A recent UK Supreme Court judgment provides clarity on the method of calculating UK claims for cross-border loss relief in Europe. This should bring to an end a long drawn-out saga between HMRC and Marks & Spencer (M&S), in respect of the use of cross-border losses.
The case centered on a claim made over a decade ago by the M&S UK business to offset losses, incurred by two of its failed European subsidiaries, against its UK corporation tax liability.
The UK Supreme Court delivered judgment on the 19 February 2014 on three specific issues:
- The Supreme Court held unanimously that M&S was entitled to make cumulative or sequential claims for the same losses in respect of the same accounting period, provided not already time-barred under the existing domestic rules.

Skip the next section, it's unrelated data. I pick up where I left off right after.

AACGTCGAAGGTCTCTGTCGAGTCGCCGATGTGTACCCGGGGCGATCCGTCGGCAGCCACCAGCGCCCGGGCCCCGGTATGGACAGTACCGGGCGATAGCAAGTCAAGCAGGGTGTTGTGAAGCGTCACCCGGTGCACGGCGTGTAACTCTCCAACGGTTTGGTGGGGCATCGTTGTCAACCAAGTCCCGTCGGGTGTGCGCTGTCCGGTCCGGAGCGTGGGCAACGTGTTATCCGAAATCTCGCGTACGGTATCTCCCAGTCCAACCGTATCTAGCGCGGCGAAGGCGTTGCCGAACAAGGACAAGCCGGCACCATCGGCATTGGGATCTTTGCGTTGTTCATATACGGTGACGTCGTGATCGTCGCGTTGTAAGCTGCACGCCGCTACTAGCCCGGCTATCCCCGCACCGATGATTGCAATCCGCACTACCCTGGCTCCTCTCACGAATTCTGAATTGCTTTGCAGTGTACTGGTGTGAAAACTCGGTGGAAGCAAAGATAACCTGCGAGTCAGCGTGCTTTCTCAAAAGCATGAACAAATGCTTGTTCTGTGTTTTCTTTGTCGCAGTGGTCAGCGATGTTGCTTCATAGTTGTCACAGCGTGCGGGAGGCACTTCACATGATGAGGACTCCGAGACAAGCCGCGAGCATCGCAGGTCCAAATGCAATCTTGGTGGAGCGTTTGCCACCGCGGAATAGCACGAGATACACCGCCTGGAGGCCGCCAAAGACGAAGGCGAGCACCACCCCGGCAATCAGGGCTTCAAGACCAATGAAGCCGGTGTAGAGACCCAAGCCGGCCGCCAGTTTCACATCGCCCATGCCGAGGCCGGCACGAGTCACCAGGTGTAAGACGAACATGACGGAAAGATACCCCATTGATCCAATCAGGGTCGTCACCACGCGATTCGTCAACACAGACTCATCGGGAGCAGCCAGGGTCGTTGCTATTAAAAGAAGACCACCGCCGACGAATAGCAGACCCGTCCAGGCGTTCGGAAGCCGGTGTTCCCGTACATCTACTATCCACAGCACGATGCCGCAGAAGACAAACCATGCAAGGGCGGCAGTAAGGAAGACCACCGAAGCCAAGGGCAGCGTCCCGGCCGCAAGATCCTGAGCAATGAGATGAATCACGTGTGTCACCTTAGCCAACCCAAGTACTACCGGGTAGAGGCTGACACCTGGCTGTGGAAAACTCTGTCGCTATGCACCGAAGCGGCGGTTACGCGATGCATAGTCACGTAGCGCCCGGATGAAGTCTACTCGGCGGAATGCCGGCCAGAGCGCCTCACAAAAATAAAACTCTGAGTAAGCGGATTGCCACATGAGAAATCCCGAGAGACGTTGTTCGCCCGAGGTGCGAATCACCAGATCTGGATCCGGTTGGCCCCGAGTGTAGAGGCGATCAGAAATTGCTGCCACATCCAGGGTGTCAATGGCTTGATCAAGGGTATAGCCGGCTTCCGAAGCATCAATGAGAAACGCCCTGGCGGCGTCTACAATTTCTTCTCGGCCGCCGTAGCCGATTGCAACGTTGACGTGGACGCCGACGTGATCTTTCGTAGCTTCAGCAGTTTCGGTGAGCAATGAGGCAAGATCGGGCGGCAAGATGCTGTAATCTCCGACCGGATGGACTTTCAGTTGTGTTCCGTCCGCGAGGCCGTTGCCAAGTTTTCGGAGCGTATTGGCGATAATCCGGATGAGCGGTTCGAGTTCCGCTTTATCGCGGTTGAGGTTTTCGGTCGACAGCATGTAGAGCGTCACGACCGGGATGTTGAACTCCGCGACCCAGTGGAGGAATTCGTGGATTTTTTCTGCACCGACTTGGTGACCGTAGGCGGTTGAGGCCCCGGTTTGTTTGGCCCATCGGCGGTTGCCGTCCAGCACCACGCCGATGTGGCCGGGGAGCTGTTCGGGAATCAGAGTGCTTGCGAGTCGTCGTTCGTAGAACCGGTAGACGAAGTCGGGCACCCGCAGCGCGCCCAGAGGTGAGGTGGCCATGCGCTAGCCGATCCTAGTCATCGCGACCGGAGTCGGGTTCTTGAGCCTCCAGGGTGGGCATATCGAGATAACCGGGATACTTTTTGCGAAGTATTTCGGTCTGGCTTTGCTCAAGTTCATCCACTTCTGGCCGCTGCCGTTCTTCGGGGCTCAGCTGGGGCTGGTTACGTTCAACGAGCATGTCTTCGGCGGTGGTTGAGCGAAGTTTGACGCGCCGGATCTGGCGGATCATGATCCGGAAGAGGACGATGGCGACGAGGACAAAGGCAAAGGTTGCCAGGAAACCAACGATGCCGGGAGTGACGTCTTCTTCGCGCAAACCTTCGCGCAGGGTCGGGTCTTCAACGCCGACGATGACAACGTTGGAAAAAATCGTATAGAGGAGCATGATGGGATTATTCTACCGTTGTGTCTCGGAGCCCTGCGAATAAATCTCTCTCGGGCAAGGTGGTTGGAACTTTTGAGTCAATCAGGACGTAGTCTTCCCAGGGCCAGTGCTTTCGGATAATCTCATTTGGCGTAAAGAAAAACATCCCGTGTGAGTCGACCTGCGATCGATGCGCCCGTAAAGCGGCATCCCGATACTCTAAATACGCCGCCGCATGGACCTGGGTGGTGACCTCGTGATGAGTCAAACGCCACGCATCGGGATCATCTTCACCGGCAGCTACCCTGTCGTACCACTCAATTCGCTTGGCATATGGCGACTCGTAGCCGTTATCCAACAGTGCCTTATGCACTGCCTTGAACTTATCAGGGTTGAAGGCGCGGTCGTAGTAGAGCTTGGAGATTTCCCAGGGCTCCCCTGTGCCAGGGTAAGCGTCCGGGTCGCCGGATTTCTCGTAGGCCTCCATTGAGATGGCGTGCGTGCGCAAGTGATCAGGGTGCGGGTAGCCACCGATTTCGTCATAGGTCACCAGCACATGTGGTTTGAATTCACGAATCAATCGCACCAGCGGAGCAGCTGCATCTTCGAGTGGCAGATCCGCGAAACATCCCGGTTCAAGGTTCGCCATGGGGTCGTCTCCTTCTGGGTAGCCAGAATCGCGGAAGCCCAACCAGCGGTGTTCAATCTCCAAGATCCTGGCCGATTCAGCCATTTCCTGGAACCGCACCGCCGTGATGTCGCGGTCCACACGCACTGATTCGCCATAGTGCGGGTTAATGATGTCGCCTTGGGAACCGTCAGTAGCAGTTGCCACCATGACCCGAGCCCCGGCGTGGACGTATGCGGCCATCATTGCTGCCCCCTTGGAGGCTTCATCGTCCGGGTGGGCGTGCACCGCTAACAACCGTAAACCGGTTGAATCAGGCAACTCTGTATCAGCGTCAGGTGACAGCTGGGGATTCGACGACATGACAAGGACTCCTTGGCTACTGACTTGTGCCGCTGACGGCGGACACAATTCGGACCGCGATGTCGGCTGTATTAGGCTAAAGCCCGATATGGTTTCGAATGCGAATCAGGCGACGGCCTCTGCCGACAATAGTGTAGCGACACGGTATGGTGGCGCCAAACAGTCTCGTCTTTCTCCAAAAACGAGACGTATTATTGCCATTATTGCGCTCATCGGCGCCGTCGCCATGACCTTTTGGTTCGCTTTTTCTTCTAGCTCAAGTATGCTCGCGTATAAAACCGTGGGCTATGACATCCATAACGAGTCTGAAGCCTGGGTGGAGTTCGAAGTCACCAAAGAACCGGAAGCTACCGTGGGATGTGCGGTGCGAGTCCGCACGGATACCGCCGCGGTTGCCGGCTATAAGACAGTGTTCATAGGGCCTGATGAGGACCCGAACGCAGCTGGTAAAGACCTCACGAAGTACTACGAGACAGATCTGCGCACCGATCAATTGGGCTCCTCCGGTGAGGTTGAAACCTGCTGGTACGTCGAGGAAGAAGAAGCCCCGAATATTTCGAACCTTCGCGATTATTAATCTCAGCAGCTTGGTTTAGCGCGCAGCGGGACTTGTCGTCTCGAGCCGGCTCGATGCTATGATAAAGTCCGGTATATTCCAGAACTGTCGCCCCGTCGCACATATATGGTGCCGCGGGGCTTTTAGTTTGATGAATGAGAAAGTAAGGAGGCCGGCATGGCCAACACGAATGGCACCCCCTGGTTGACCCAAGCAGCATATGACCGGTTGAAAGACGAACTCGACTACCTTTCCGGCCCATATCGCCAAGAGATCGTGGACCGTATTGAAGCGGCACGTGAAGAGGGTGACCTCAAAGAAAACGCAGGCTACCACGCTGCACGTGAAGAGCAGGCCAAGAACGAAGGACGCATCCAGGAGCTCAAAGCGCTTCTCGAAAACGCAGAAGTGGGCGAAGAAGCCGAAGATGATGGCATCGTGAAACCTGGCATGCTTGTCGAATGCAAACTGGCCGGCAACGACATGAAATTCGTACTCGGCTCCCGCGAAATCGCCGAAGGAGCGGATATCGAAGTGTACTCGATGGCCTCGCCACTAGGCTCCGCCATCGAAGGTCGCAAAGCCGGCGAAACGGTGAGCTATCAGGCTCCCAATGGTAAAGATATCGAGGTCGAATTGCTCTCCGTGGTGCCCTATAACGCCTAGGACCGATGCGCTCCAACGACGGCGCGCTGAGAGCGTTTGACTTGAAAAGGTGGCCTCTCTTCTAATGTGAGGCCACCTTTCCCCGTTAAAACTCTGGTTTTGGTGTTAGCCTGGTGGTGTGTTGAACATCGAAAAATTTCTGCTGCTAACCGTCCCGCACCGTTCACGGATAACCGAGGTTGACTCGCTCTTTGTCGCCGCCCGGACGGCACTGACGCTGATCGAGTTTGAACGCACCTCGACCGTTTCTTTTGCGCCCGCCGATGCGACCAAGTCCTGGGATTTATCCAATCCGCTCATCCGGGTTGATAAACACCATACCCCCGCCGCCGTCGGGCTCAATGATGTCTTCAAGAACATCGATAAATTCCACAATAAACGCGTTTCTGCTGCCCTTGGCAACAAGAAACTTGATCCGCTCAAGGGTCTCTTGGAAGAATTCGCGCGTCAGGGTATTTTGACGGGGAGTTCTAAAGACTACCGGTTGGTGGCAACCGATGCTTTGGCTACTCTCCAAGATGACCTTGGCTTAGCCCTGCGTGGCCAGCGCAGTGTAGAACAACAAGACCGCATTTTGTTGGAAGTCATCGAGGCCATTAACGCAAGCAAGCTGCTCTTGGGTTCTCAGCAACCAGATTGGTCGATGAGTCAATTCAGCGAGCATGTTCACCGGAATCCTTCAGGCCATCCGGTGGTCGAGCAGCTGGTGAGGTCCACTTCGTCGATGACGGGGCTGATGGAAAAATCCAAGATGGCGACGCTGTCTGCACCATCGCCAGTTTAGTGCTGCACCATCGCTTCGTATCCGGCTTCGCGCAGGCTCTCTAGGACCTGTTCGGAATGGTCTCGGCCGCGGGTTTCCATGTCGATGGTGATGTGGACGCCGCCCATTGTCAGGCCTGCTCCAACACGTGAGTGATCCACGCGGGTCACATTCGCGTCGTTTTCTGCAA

- The Court held that M&S would be allowed to make fresh ‘pay and file’ claims, but only if not time-barred. The Court held that M&S were in fact time-barred and so the appeal was struck down.
- The correct method for calculating overseas losses was held by the Court to be that submitted by M&S. They must first apply local rules of the relevant Member State in order to determine the sums of unutilized losses, and then convert these sums to UK principles for the purposes of calculating group relief.
This decision represents good news for UK corporates with overseas subsidiaries, who should now be able to claim UK tax relief more freely, where those subsidiaries suffer losses which cannot be utilised locally in the current period, a prior period or a future accounting period.
This case shows that claims for cross-border loss relief should be made as promptly as possible to avoid the possibility of becoming time-barred.